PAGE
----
April 28, 2011

Music Review: Evergrey - Glorious Collision

Glorious Collision (Ltd. Ed. Digi)Evergrey, Evergrey, where have I heard that name before? I swear I know these guys from somewhere, I just cannot quite put my finger on where. The name strikes me as so familiar, but I am drawing a complete blank when trying to nail down where I know them from. I look at the cover and the band name art and the only association that comes to my mind is Biohazard and I know that is completely and utterly incorrect. Well I cued up the album to give it a listen figuring that I will e able to place it after listening to it. No such luck. I am still completely stumped, perhaps even moreso now as the sound is. Not what I was expecting at all.

It may be an unexpected sound but I must admit to liking it. It is big, melodic, full of emotion, and just overall inviting. I have given up trying to place where I know them from, the endeavor was just hurting my head. I am now fairly certain this is my first exposure to them. I am all right with that as I am enjoying these first few listens. I cannot say I love them, but there certainly is a lot to like about them.

In my brief moments of research I have come to learn this is the eighth album from the apparent Swedish heavyweights. They often seem to be mentioned alongside the likes of In Flames, Soilwork, and Dark Tranquility. I like all of those bands, but I cannot say I hear Evergrey's brand of melodic metal and think of those other bands. With that said, it is easy to tell hey are a European band, they just have that sound that feels far removed from what I am used to in modern American metal. There is no evidence of scene or core elements, and I find that adding to the refreshing nature of the album.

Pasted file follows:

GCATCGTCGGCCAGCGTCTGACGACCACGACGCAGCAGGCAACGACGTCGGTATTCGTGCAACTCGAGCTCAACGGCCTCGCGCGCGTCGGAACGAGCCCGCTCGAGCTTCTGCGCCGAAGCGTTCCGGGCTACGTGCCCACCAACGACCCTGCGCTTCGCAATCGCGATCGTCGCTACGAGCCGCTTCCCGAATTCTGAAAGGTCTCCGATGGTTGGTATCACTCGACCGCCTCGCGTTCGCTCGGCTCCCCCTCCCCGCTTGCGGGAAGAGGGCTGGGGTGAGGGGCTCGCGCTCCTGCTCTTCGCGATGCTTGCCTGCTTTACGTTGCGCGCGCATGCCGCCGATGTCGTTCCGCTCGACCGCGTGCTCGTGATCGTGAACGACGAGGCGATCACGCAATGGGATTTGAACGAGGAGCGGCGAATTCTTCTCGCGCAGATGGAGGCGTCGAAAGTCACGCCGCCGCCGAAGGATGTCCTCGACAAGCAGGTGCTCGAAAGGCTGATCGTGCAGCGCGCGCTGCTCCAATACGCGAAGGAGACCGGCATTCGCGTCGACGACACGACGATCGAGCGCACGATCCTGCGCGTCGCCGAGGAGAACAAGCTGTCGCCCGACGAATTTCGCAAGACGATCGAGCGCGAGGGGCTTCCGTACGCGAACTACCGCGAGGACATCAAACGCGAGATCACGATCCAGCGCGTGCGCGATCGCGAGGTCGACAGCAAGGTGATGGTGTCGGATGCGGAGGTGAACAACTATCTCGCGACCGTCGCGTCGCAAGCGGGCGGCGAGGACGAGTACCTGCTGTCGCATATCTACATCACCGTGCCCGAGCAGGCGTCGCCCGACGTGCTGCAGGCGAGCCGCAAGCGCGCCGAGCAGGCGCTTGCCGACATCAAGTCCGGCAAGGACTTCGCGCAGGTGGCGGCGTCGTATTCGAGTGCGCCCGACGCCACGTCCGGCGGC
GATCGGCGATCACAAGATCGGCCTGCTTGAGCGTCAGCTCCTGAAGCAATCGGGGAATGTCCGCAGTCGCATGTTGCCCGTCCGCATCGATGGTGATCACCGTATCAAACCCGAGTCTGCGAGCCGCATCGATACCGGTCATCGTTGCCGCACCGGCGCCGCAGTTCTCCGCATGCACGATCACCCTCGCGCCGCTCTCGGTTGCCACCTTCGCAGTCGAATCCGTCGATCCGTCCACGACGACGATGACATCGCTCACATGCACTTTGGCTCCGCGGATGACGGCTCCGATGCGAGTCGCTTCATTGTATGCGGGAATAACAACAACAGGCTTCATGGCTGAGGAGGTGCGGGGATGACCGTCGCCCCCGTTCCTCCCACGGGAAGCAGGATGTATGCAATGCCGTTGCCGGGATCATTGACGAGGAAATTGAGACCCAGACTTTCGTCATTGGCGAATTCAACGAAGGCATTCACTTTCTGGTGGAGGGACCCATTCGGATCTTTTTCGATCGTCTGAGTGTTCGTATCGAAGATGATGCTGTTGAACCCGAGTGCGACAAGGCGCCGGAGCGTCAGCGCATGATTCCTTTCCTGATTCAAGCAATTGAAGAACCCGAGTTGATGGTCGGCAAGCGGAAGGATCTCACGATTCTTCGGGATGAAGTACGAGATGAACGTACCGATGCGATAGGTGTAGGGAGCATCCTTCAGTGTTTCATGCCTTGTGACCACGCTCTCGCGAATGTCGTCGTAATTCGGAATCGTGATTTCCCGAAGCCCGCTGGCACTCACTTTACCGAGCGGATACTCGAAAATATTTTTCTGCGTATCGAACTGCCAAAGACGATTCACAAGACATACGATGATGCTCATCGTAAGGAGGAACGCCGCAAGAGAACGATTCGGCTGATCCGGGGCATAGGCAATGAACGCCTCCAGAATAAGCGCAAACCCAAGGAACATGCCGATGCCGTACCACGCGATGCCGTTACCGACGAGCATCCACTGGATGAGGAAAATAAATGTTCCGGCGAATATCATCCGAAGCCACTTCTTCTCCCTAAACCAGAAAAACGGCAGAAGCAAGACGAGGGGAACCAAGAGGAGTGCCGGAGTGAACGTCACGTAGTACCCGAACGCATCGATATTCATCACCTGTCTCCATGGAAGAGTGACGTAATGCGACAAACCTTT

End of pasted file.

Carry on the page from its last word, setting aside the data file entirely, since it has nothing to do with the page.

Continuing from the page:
With Glorious Collision I have found there is something terribly inviting in these darkly melodic metal tunes. Inviting guitar riffs, solid bass and drum rhythms are the method of transportation, and those guys know what they are doing. The songs have a slightly hypnotic quality, holding your attention while other elements work their way into your mind.

Now, while those riffs and such are the meat and potatoes of the album, what will keep you coming back for more. Count the solos among the gravy. They show off great technique, fit the songs like a glove and have a certain mournful quality to them. However it is the vocals that have the strongest influence on my enjoyment. This is odd as I am traditionally a proponent of the stringed instruments. Now, I am not always taking the time to comprehend the words being sung (sorry, just the way I've been wired) but Tom Englund's voice has this emotional' sorrowful quality that I just really like. In some ways I am reminded of Warrel Dane's solo album (which I absolutely love) in the way mournful emotions play a big part in how the vocals come across. Even not listening to the exact words there is a lot conveyed in how his voice is used.

Pay attention to "You," "Frozen," "It Comes From Within," and "I'm Drowning Alone."


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